Parsa National Park

Name: Parsa National Park (IUCN Category: II)

Established: 1984

Area (sq. km): 627.39

Buffer Zone ( 285.30 (IUCN Category: VI)


Parsa National Park, situated in the south-central lowland Terai of Nepal, spans an area of 627.39 This pristine sub-tropical jungle holds historical significance as a former vacation site for the Rana Rulers. In 1984, it earned the status of a wildlife reserve, aimed at preserving the habitat for the wild Asian elephant and various other fauna. Adjacent to Chitwan National Park in the west, it attained National Park status in 2017.

Additional Information


The region’s soil primarily comprises gravel and conglomerates, rendering it susceptible to erosion. The landscape showcases rugged hills with numerous gullies and dry streambeds. The porous foothills allow underground water flow, surfacing approximately 15 km from the hills’ base. The Churia hills, ranging from 750m to 950m, run east to west.


Winter (October-December) provides pleasant temperatures with clear skies, although nighttime temperatures can drop to 0°C. Spring (January-March) witnesses rising temperatures and scarce water. Summer (April-June) brings hot and humid days, with temperatures reaching up to 40°C. Monsoon (July-September) introduces cooling rains.

Flora & Fauna:

Forests predominantly consist of tropical and subtropical species, with Sal forests comprising about 90 percent of the reserve’s vegetation. Riverine forests along riverbanks feature species like Khair and Silk cotton trees. Higher altitudes in the northeast host Sal and Pine forests, while pine dominates forests on the southern slope of the Siwalik hills.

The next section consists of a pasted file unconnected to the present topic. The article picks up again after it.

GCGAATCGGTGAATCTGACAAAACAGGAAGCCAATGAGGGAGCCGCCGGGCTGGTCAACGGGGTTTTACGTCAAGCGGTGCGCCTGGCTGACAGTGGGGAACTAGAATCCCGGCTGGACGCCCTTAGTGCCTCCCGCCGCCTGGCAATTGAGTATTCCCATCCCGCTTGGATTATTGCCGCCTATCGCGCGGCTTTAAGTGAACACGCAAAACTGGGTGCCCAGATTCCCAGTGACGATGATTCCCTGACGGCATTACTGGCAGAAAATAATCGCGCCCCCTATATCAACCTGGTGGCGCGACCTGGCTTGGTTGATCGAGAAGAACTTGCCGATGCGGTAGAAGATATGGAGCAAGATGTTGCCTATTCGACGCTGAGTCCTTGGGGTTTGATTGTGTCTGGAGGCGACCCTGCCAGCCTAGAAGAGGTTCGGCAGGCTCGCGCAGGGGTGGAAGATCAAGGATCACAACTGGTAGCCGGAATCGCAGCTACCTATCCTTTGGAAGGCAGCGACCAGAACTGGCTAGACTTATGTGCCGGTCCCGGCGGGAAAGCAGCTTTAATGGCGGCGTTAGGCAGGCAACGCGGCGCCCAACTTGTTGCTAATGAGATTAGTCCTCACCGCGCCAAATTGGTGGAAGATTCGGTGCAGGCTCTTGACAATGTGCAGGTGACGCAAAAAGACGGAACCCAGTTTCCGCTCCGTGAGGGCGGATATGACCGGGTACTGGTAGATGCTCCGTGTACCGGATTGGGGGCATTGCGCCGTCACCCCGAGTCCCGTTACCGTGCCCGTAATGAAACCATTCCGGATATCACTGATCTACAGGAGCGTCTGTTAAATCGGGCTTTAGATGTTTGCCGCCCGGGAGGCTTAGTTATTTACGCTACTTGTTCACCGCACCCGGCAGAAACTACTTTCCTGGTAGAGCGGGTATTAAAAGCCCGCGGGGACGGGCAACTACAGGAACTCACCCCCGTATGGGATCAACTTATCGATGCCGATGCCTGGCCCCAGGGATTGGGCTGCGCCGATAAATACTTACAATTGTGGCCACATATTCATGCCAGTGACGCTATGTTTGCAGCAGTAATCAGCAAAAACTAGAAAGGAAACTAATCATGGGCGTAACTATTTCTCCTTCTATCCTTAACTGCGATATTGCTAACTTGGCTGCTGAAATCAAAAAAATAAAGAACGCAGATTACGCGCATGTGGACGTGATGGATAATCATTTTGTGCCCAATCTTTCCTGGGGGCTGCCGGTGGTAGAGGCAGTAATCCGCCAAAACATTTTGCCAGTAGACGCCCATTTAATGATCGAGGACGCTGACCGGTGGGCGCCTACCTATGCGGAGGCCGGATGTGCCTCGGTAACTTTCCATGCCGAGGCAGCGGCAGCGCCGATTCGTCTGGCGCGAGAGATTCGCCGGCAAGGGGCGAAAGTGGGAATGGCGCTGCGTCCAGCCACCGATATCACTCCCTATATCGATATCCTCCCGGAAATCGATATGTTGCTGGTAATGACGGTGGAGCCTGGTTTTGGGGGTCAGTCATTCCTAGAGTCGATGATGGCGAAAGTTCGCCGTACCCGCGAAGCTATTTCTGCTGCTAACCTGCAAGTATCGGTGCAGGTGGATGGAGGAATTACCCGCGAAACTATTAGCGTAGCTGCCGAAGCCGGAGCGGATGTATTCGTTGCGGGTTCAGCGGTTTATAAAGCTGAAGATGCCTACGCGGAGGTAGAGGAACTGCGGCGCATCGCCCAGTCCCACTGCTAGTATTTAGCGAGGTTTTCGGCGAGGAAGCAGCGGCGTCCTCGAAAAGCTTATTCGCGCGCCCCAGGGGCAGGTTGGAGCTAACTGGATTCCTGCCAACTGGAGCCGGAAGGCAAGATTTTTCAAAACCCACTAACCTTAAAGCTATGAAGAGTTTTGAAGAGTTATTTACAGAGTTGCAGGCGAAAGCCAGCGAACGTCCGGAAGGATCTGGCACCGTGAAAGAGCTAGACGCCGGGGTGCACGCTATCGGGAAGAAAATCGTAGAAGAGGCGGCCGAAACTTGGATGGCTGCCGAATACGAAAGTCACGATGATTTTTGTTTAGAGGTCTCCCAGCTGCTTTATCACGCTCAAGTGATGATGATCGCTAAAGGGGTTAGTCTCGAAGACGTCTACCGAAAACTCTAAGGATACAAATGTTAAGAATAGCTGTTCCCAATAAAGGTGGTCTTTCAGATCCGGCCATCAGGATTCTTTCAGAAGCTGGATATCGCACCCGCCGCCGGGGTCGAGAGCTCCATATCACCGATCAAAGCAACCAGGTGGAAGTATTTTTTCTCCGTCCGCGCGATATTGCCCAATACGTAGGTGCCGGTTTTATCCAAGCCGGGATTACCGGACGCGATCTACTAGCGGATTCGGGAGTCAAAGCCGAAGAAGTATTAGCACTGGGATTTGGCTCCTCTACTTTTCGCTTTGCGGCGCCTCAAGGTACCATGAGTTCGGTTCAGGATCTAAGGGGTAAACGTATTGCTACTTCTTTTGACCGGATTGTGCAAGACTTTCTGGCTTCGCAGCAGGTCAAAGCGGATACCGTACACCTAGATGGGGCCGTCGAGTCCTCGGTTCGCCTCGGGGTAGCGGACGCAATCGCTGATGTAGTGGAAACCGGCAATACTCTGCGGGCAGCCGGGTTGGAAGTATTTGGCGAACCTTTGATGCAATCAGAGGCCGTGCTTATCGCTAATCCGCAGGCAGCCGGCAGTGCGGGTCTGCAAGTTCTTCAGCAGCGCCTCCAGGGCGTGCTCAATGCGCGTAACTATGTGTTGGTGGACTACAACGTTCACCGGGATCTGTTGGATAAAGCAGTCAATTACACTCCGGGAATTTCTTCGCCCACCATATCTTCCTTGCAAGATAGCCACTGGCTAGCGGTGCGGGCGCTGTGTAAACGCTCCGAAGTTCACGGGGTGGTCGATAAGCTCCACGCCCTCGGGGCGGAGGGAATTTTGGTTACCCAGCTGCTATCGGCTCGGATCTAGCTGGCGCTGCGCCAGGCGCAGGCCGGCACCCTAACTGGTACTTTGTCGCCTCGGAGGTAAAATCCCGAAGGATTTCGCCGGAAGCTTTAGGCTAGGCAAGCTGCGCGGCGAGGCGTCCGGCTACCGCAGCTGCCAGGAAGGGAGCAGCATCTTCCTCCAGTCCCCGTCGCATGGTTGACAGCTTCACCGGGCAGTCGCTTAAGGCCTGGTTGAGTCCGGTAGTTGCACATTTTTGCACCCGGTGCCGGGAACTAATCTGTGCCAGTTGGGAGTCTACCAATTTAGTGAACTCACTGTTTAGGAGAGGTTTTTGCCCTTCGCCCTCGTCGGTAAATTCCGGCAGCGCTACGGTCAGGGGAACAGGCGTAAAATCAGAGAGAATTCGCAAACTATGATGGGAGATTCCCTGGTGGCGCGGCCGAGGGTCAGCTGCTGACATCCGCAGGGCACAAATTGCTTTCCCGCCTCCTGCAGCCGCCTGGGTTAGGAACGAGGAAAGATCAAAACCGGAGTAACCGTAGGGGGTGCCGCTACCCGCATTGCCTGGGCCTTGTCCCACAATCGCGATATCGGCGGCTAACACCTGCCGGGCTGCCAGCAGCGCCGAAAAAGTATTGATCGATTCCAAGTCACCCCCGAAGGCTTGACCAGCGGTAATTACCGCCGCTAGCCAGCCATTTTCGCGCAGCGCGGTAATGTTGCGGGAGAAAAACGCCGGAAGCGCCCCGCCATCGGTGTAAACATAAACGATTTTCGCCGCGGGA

The reserve houses endangered species, including the wild Asian elephant, Royal Bengal tiger, Sloth bear, and Leopard. Various other wildlife, such as Blue bull, Sambar, Chital, Hog deer, Barding deer, Langur, Rhesus macaques, striped hyena, Jungle cat, and Palm civet, contribute to the reserve’s biodiversity.

With over 500 bird species, including the White-breasted kingfisher, Paradise flycatcher, Large racquet-tailed drongo, and the endangered Giant hornbill, the park is a haven for bird enthusiasts. The reserve is also known for reptiles, hosting diverse snake species like the common Cobra, Common and banded Karit, Python, and King cobra.


The park headquarters features a small guesthouse with four rooms and a teahouse offering tea, snacks, and Nepali food. Hetauda and Birgunj are approximately an hour away by bus. A first-aid kit, especially for intestinal problems, is recommended. Near the headquarters, a machan (view tower) provides excellent bird, deer, and leopard sightings, with a chance to spot wild elephants.

Kailas Bhata, atop a hill with religious significance, houses two small temples (Dugdeswor Mahadev) dedicated to the Hindu gods Shiva and Parbati. An elephant camp near Amlekhgunj in Bara district offers jungle rides, arranged from the park headquarters, providing a close view of wildlife.

How to get there:

The park is easily accessible, with the Kathmandu-Hetauda-Birgunj highway passing by the entrance gate. Buses from Kathmandu take six to seven hours, while a flight to Simara followed by a 15-minute bus ride leads to the park headquarters.

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